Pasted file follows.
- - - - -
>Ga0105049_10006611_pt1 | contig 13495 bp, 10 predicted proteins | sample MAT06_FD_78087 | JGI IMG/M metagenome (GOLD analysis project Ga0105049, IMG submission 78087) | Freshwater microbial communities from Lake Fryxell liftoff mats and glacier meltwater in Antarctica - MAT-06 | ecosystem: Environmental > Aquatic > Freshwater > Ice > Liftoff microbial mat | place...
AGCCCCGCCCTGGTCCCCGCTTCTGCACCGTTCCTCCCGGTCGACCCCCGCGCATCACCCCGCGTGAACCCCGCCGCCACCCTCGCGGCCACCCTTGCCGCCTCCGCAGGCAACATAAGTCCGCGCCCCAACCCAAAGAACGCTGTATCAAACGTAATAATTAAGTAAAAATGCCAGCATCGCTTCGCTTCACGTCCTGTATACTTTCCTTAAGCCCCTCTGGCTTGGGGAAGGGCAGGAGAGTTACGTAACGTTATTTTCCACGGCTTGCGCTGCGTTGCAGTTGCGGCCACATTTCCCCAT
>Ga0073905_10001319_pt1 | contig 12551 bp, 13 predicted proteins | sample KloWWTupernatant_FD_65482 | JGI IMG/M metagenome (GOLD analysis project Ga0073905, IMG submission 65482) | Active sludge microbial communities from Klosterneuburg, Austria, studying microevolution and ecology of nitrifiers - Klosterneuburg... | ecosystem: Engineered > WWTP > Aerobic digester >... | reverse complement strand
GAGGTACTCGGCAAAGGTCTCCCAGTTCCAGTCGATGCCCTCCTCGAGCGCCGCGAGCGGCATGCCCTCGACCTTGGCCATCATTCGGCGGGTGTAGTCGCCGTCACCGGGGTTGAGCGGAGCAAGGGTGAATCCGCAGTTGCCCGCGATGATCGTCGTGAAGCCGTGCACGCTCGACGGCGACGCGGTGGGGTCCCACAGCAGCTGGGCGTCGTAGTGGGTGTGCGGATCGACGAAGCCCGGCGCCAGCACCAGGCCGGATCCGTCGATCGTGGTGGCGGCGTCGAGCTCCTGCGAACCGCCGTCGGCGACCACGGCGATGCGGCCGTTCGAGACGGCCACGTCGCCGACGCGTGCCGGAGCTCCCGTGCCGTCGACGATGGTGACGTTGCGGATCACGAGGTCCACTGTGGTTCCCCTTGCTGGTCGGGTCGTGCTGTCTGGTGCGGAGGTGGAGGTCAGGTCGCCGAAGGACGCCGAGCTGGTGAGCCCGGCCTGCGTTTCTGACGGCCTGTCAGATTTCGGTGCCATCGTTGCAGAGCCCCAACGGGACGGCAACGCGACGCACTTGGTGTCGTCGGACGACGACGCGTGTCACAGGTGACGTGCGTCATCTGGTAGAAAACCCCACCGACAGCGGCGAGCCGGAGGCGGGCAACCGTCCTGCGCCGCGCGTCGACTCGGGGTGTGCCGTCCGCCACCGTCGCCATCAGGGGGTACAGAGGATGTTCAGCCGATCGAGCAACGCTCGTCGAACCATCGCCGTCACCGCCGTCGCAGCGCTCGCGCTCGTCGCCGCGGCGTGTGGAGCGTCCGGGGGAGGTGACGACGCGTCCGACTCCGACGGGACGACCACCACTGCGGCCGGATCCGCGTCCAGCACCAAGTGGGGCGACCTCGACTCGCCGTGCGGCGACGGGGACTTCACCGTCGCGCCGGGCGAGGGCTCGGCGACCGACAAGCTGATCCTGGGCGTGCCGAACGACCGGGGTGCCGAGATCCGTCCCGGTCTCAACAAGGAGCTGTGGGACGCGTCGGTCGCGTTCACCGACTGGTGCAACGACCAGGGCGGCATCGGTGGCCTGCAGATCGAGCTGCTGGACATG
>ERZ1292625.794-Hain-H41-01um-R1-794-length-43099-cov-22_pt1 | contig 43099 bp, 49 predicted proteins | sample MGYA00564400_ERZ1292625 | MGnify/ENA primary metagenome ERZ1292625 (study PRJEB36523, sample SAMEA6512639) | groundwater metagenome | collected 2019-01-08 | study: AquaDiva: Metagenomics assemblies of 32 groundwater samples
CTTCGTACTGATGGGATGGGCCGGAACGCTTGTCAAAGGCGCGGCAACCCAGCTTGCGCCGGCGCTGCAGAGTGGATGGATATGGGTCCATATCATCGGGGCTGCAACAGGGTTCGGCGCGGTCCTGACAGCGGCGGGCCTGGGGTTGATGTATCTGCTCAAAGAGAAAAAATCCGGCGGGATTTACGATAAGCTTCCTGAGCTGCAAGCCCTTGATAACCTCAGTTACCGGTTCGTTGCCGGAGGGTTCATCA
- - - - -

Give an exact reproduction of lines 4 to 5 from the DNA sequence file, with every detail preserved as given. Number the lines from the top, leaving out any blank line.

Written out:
GAGGTACTCGGCAAAGGTCTCCCAGTTCCAGTCGATGCCCTCCTCGAGCGCCGCGAGCGGCATGCCCTCGACCTTGGCCATCATTCGGCGGGTGTAGTCGCCGTCACCGGGGTTGAGCGGAGCAAGGGTGAATCCGCAGTTGCCCGCGATGATCGTCGTGAAGCCGTGCACGCTCGACGGCGACGCGGTGGGGTCCCACAGCAGCTGGGCGTCGTAGTGGGTGTGCGGATCGACGAAGCCCGGCGCCAGCACCAGGCCGGATCCGTCGATCGTGGTGGCGGCGTCGAGCTCCTGCGAACCGCCGTCGGCGACCACGGCGATGCGGCCGTTCGAGACGGCCACGTCGCCGACGCGTGCCGGAGCTCCCGTGCCGTCGACGATGGTGACGTTGCGGATCACGAGGTCCACTGTGGTTCCCCTTGCTGGTCGGGTCGTGCTGTCTGGTGCGGAGGTGGAGGTCAGGTCGCCGAAGGACGCCGAGCTGGTGAGCCCGGCCTGCGTTTCTGACGGCCTGTCAGATTTCGGTGCCATCGTTGCAGAGCCCCAACGGGACGGCAACGCGACGCACTTGGTGTCGTCGGACGACGACGCGTGTCACAGGTGACGTGCGTCATCTGGTAGAAAACCCCACCGACAGCGGCGAGCCGGAGGCGGGCAACCGTCCTGCGCCGCGCGTCGACTCGGGGTGTGCCGTCCGCCACCGTCGCCATCAGGGGGTACAGAGGATGTTCAGCCGATCGAGCAACGCTCGTCGAACCATCGCCGTCACCGCCGTCGCAGCGCTCGCGCTCGTCGCCGCGGCGTGTGGAGCGTCCGGGGGAGGTGACGACGCGTCCGACTCCGACGGGACGACCACCACTGCGGCCGGATCCGCGTCCAGCACCAAGTGGGGCGACCTCGACTCGCCGTGCGGCGACGGGGACTTCACCGTCGCGCCGGGCGAGGGCTCGGCGACCGACAAGCTGATCCTGGGCGTGCCGAACGACCGGGGTGCCGAGATCCGTCCCGGTCTCAACAAGGAGCTGTGGGACGCGTCGGTCGCGTTCACCGACTGGTGCAACGACCAGGGCGGCATCGGTGGCCTGCAGATCGAGCTGCTGGACATG
>ERZ1292625.794-Hain-H41-01um-R1-794-length-43099-cov-22_pt1 | contig 43099 bp, 49 predicted proteins | sample MGYA00564400_ERZ1292625 | MGnify/ENA primary metagenome ERZ1292625 (study PRJEB36523, sample SAMEA6512639) | groundwater metagenome | collected 2019-01-08 | study: AquaDiva: Metagenomics assemblies of 32 groundwater samples